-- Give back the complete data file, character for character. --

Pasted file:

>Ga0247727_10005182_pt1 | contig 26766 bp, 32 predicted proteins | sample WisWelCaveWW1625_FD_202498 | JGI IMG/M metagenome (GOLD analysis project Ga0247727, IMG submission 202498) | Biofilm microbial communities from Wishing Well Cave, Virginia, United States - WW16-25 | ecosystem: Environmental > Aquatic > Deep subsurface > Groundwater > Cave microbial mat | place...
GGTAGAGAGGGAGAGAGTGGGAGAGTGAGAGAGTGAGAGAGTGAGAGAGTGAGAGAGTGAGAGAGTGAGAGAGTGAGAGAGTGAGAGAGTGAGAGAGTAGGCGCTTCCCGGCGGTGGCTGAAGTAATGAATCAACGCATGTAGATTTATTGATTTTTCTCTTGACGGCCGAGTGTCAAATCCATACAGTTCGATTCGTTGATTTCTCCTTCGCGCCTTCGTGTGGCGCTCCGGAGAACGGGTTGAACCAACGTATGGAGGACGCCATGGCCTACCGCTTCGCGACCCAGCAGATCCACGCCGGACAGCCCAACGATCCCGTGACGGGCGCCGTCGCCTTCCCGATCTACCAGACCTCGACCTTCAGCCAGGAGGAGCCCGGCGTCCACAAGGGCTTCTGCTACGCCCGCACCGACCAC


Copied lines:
>Ga0247727_10005182_pt1 | contig 26766 bp, 32 predicted proteins | sample WisWelCaveWW1625_FD_202498 | JGI IMG/M metagenome (GOLD analysis project Ga0247727, IMG submission 202498) | Biofilm microbial communities from Wishing Well Cave, Virginia, United States - WW16-25 | ecosystem: Environmental > Aquatic > Deep subsurface > Groundwater > Cave microbial mat | place...
GGTAGAGAGGGAGAGAGTGGGAGAGTGAGAGAGTGAGAGAGTGAGAGAGTGAGAGAGTGAGAGAGTGAGAGAGTGAGAGAGTGAGAGAGTGAGAGAGTAGGCGCTTCCCGGCGGTGGCTGAAGTAATGAATCAACGCATGTAGATTTATTGATTTTTCTCTTGACGGCCGAGTGTCAAATCCATACAGTTCGATTCGTTGATTTCTCCTTCGCGCCTTCGTGTGGCGCTCCGGAGAACGGGTTGAACCAACGTATGGAGGACGCCATGGCCTACCGCTTCGCGACCCAGCAGATCCACGCCGGACAGCCCAACGATCCCGTGACGGGCGCCGTCGCCTTCCCGATCTACCAGACCTCGACCTTCAGCCAGGAGGAGCCCGGCGTCCACAAGGGCTTCTGCTACGCCCGCACCGACCAC